Liverpool resolves to approve 781-home development incorporating Grade II-listed Victorian rice mill

Out-Law News | 30 Oct 2014 | 5:02 pm | 1 min. read

Liverpool City Council has resolved to grant planning permission for a 781-home development in Liverpool's Baltic Triangle, after plans to demolish a Grade II-listed Victorian rice mill on the site were revised to incorporate the buildings as protected. 

Developer One Park Lane submitted two applications to the Council in June, seeking permission for the redevelopment of 1.1 hectares of land to the south of Liverpool city centre into an 800-home, mixed use scheme with five new buildings up to 25 storeys high.

The proposals were withdrawn after campaign group Save Heap's Rice Mill applied successfully to have a former Victorian rice mill and warehouse complex, earmarked for demolition under the plans, Grade II-listed by English Heritage.

The developer submitted revised plans to the Council last month, incorporating the protected mill and reducing the heights of the proposed buildings. The revised scheme proposes a total of 781 new apartments in six buildings. The mill building, which will include a two-storey roof extension under the plans, will house 123 of the new apartments.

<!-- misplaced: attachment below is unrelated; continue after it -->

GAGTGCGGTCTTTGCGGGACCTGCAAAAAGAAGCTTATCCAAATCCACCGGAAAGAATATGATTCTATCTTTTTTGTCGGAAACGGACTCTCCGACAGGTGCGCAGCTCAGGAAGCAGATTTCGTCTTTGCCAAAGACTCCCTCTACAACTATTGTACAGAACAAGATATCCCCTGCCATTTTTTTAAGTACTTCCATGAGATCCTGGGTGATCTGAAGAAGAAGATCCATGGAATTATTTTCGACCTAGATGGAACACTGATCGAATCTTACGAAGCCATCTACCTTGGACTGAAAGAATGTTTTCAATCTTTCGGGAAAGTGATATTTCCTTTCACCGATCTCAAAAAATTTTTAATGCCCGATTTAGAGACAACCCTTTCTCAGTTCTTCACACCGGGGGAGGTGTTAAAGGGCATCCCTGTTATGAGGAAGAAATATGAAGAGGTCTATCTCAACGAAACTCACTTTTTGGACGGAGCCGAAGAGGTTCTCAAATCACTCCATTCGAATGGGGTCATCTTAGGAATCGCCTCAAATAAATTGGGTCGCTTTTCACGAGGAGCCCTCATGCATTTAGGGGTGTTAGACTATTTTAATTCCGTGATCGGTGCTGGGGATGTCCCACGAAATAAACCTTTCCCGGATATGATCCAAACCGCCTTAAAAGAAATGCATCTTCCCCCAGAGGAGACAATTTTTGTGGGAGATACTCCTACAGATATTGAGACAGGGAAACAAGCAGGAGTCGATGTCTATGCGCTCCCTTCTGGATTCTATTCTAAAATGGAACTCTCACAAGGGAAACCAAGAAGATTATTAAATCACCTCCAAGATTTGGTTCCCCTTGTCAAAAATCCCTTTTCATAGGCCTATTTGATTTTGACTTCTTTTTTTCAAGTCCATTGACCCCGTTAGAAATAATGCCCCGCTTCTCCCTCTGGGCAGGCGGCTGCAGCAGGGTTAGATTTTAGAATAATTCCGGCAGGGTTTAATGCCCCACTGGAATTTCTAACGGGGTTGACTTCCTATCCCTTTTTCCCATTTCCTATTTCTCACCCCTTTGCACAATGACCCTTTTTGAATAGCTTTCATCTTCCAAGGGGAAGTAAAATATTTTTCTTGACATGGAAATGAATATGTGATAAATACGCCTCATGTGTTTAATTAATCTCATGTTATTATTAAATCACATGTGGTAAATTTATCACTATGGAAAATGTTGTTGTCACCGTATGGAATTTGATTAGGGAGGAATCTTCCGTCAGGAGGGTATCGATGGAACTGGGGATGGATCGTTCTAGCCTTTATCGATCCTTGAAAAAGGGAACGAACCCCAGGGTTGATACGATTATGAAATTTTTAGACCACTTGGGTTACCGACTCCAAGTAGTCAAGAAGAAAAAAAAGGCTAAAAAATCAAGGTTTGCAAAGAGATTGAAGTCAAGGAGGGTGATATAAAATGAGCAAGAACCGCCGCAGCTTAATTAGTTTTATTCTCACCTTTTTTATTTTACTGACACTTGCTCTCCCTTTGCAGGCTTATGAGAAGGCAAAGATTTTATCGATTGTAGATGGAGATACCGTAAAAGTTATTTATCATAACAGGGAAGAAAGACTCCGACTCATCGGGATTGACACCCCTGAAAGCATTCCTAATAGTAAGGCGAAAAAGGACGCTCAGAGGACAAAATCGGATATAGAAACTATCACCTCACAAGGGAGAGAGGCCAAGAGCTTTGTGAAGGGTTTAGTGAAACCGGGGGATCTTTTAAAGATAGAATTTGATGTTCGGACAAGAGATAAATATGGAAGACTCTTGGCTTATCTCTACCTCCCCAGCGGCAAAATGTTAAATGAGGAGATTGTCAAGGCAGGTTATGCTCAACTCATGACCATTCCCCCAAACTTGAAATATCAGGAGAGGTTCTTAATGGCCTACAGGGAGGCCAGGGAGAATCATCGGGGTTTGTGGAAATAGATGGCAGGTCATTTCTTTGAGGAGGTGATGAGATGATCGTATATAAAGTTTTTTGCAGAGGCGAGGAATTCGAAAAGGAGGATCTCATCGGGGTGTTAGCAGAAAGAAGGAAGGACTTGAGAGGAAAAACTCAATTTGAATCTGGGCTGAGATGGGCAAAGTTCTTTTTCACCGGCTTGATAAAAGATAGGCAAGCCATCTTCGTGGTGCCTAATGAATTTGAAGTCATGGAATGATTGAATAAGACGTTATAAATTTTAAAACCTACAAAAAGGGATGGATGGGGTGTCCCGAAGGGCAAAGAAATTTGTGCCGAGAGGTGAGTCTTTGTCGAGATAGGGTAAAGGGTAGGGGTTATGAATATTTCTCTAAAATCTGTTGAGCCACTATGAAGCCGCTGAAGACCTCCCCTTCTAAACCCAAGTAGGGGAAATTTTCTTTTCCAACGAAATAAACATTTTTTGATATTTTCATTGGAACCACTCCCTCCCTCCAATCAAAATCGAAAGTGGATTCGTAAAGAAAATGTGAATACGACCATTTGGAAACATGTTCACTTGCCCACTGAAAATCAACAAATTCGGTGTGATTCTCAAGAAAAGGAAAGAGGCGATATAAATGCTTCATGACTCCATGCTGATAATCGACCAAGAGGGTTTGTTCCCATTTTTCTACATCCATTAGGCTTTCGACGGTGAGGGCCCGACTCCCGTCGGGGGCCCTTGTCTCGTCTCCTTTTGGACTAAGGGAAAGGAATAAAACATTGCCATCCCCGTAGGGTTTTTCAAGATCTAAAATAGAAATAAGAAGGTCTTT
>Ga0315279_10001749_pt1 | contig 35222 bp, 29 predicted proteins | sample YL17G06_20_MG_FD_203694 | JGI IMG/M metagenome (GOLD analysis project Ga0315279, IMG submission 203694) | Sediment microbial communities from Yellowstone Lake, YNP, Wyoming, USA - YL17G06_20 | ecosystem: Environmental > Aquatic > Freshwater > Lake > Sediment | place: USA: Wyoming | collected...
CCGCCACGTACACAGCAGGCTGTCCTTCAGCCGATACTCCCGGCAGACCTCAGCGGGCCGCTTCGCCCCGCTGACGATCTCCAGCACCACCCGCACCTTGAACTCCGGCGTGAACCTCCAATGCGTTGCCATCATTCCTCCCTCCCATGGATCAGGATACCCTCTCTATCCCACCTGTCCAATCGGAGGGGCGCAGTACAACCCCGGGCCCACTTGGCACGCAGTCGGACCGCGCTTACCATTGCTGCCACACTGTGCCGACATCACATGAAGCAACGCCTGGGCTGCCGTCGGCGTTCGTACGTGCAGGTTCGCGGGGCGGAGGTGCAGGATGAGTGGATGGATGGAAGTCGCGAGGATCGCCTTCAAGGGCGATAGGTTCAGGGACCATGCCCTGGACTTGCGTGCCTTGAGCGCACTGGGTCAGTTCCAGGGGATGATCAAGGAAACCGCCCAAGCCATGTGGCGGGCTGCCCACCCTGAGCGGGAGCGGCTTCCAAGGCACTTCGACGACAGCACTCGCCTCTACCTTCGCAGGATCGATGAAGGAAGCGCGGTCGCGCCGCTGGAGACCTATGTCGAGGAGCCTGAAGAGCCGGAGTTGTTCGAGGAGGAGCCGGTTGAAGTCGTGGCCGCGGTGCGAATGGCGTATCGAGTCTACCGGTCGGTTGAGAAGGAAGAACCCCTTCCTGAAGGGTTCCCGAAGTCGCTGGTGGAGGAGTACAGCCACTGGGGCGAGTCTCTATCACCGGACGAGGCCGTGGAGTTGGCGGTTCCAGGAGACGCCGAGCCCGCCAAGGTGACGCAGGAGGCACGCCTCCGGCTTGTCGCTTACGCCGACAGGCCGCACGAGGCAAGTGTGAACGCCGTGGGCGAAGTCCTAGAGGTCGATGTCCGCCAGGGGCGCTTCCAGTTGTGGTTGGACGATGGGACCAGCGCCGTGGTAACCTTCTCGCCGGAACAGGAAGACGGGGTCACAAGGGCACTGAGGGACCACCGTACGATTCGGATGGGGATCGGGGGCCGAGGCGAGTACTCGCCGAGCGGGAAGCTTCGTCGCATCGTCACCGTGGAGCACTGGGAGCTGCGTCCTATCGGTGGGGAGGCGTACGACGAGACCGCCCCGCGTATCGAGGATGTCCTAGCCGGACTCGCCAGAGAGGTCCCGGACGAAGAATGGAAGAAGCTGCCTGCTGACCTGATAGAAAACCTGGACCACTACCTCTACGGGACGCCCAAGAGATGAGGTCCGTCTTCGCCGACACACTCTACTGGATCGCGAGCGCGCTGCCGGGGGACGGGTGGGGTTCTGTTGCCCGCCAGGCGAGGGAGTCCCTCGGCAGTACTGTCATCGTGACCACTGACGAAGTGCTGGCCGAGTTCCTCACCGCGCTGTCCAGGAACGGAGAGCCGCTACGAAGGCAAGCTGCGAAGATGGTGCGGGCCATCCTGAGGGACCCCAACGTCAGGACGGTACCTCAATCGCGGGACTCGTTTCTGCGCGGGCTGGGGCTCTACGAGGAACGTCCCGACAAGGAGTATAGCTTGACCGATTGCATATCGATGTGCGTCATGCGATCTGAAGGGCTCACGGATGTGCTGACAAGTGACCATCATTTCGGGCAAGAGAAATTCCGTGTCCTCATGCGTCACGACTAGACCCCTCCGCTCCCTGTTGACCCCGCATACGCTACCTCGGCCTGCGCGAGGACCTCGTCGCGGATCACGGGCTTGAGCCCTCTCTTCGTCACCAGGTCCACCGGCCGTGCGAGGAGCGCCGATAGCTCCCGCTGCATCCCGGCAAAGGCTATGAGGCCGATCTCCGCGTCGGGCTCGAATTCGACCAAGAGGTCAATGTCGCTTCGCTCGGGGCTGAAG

A planning officer's report produced for a meeting of the Council's planning committee on Tuesday said that, while the loss of the original internal structure of the mill under the plans was regrettable, "it is accepted that the inadequate floor to ceiling heights of the existing structure and the need to create suitable residential accommodation throughout the whole of the listed complex to make the scheme viable would appear to necessitate the removal of the original structure".

The remaining 658 apartments, 200 of which will be serviced, will be contained in five new buildings between 10 and 16 storeys in height. Over 1,500 square metres of commercial space has been proposed, within the ground and first floors of the buildings. The plans also include a new landscaped public courtyard, to be known as Baltic Square, and basement parking for 97 cars and 384 bicycles.

"A lot of credit is due to [the Council] for their advisory role and their responsiveness," said Elliot Lawless of One Park Lane in a statement. "We were working under tight deadlines because of our funders' needs and they pulled out all the stops to ensure a scheme which respects and preserves this lovely old building."

"Our objective is to be on site by the Spring so that we can bring this prominent site back into use as soon as possible."